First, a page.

TOKYO—Honda's new CEO wants the company's U.S. lineup to be gasoline-free by 2040 as part of an ambitious new electrification plan that will lean on General Motors and solid-state batteries.
Toshihiro Mibe, who took office April 1, pitched the vision last week as a mission to derive all of Honda Motor Co.'s global auto sales solely from electric and fuel cell vehicles by 2040, just 19 years from now. The timeline makes Honda—a company that currently assembles only one EV model—the first Japanese auto maker to declare its aspiration to completely ditch the internal combustion engine.
Honda wants to achieve the goal in steps, first getting 40 percent of its sales in major markets from full- electric and hydrogen fuel cell vehicles in 2030, then 80 percent in 2035 and all of them by 2040.
"The hurdles are quite high," acknowledged Mibe, who formerly was head of Honda's R&D division. "But I think we can get them. The fact that we have set targets clearly is the first step toward that goal."
The transformation won't be cheap. Honda said it expects to invest more than $46 billion in R&D over the next six years to make it possible.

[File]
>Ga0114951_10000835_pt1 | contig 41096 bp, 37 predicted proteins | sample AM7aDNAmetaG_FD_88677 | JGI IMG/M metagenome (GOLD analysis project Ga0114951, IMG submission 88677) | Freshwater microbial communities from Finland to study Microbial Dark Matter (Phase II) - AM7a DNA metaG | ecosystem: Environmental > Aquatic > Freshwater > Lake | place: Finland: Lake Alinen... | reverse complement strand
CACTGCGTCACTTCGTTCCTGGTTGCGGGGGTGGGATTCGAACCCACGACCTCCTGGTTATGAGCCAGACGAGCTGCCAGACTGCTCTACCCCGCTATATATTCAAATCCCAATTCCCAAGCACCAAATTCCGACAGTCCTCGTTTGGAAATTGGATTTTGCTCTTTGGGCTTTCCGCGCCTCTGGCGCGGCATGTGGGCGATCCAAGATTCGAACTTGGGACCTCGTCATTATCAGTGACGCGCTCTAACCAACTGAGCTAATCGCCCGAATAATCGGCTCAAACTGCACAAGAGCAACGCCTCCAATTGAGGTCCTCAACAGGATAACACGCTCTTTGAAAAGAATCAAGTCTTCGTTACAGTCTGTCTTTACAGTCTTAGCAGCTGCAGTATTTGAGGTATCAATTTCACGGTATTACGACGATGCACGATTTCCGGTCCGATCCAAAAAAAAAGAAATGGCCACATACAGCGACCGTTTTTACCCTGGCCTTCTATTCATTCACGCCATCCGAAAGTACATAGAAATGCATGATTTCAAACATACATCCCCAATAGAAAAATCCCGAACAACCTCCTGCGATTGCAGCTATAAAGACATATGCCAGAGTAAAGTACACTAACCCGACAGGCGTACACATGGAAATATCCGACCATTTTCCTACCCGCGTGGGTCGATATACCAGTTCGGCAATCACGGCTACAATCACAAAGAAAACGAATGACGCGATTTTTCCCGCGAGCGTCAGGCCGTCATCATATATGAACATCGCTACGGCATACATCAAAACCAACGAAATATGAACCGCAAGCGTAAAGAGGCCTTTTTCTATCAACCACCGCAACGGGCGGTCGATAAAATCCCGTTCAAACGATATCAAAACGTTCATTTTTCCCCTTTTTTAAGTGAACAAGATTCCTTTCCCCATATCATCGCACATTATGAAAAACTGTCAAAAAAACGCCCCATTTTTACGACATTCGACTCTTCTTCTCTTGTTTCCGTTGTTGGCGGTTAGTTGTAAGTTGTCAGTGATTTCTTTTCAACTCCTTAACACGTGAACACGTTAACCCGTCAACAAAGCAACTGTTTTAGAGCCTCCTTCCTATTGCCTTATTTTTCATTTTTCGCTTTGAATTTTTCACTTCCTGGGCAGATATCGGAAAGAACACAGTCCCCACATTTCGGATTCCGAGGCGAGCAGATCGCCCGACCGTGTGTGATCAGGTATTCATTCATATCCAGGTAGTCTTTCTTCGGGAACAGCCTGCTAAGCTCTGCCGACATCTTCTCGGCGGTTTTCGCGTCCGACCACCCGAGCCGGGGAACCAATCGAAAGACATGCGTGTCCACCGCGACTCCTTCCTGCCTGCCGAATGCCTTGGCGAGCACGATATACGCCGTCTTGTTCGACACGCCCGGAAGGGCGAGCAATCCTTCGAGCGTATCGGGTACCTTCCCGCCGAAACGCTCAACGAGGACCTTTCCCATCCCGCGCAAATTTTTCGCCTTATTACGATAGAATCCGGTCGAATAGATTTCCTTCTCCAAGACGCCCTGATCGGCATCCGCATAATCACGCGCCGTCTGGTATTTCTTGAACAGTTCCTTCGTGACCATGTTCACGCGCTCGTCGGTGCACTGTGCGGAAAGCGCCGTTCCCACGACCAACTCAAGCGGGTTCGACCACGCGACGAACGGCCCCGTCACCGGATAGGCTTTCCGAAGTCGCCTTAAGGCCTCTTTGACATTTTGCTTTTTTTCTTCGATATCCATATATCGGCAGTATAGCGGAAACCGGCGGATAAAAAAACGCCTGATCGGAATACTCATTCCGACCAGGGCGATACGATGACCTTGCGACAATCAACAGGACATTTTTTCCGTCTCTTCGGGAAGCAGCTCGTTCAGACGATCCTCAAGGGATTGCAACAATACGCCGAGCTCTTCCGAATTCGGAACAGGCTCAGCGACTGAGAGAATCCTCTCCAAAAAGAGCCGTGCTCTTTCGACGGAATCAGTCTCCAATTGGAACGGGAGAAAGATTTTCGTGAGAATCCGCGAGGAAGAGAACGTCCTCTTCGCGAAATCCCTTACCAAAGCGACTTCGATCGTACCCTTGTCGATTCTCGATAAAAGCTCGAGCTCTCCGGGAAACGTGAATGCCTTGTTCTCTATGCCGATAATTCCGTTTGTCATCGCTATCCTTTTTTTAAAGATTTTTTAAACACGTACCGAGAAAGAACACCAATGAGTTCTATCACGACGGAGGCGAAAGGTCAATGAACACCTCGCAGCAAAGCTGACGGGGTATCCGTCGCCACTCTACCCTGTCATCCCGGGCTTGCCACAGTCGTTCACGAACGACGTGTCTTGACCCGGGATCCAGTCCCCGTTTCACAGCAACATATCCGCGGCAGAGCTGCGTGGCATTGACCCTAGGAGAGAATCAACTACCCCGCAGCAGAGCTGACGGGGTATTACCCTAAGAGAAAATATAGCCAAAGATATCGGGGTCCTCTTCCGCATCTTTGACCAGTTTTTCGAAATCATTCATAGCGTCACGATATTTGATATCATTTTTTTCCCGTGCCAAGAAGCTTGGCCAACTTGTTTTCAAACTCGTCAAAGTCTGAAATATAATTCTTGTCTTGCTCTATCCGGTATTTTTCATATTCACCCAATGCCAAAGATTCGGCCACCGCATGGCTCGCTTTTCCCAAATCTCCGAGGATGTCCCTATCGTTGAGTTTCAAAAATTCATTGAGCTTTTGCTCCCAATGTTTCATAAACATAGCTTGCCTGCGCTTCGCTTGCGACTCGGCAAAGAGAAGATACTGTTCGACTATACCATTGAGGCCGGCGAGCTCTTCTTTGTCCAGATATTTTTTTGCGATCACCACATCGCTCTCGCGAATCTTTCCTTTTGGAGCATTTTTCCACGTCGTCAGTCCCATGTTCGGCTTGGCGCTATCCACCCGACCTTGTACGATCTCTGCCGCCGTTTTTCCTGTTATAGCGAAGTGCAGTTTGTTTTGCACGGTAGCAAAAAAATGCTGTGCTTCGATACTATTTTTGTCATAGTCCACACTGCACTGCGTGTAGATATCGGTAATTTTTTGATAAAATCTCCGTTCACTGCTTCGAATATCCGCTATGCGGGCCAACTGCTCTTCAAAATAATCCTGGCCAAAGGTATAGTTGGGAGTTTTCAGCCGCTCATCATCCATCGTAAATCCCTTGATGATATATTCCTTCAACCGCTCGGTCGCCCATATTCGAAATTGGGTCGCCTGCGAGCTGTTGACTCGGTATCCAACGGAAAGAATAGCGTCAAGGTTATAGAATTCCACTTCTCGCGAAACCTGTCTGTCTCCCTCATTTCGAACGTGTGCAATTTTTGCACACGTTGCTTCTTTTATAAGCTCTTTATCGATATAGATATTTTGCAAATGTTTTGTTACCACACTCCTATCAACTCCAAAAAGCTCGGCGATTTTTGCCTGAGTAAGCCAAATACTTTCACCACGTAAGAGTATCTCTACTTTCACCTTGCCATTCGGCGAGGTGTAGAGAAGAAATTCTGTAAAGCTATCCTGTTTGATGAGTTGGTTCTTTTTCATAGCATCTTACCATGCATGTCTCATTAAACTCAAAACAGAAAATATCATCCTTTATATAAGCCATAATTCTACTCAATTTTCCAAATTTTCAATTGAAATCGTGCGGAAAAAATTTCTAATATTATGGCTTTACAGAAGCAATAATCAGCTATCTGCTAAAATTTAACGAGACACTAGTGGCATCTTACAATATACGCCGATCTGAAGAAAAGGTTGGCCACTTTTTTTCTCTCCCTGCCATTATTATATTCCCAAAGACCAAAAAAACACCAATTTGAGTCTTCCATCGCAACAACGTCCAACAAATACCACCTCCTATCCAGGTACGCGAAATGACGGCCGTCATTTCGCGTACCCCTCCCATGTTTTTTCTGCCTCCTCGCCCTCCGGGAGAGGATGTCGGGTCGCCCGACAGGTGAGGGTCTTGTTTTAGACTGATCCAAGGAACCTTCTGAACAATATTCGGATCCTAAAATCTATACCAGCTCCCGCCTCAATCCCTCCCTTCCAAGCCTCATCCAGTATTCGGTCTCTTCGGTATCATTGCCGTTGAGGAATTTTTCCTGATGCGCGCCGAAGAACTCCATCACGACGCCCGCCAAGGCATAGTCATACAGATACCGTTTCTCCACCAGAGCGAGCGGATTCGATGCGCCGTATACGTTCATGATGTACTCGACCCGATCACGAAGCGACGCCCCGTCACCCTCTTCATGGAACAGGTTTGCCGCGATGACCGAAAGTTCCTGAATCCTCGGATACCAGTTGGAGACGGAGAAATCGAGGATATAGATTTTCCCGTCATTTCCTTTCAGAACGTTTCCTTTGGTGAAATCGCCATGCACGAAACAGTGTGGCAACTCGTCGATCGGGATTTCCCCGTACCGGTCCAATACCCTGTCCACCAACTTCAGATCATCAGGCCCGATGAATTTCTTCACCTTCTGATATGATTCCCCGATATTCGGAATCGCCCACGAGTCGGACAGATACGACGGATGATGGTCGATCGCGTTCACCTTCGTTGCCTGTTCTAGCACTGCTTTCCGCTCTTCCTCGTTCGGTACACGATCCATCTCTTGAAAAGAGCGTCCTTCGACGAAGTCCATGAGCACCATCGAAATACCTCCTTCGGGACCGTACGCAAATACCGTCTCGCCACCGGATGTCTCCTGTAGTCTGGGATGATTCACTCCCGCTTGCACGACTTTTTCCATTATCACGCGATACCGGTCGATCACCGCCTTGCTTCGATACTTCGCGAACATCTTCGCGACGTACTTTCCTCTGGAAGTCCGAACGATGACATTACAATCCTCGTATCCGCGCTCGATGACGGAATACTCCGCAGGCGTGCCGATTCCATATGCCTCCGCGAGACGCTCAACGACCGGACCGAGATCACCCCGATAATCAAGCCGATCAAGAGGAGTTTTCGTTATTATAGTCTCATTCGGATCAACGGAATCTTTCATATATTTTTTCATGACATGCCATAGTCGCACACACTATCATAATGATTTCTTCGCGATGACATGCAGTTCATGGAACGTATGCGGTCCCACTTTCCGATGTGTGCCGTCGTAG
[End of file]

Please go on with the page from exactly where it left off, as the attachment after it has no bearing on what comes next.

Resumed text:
But Honda's decision comes as competitors worldwide rush to roll out EVs to meet increasingly stringent emissions regulations. Boston Consulting Group forecast in a study released this month that zero-emission technologies will replace internal combustion engines "as the dominant powertrain" for new light-vehicle sales globally just after 2035.
The consultancy said about 92 percent of light vehicles sold in the U.S. in 2020 were powered solely by gasoline or diesel engines. But it projects that number will fall to just 2 percent in 2035.
Honda, a company that helped pioneer gasoline-electric hybrid technology, currently makes just one EV nameplate, the low-volume subcompact E hatchback, and it is available only in Japan and Europe. On the eve of last week's Shanghai auto show, Honda showed its SUV e:Prototype, a full-electric crossover that will go on sale in China next year.
In a previous strategy, Honda had wanted to derive two-thirds of its global volume from standard hybrids, plug-ins, battery-electrics and fuel cell vehicles by 2030. But that target leaned heavily on traditional gasoline-electric hybrids. The new vision aims to have 40 percent of its sales in major markets be full-electric and fuel cell vehicles by that year.
North America figures prominently in Honda's electrification plan, even though today the Honda brand sells only a handful of hybrid vehicles there, including the CR-V, Accord and Insight.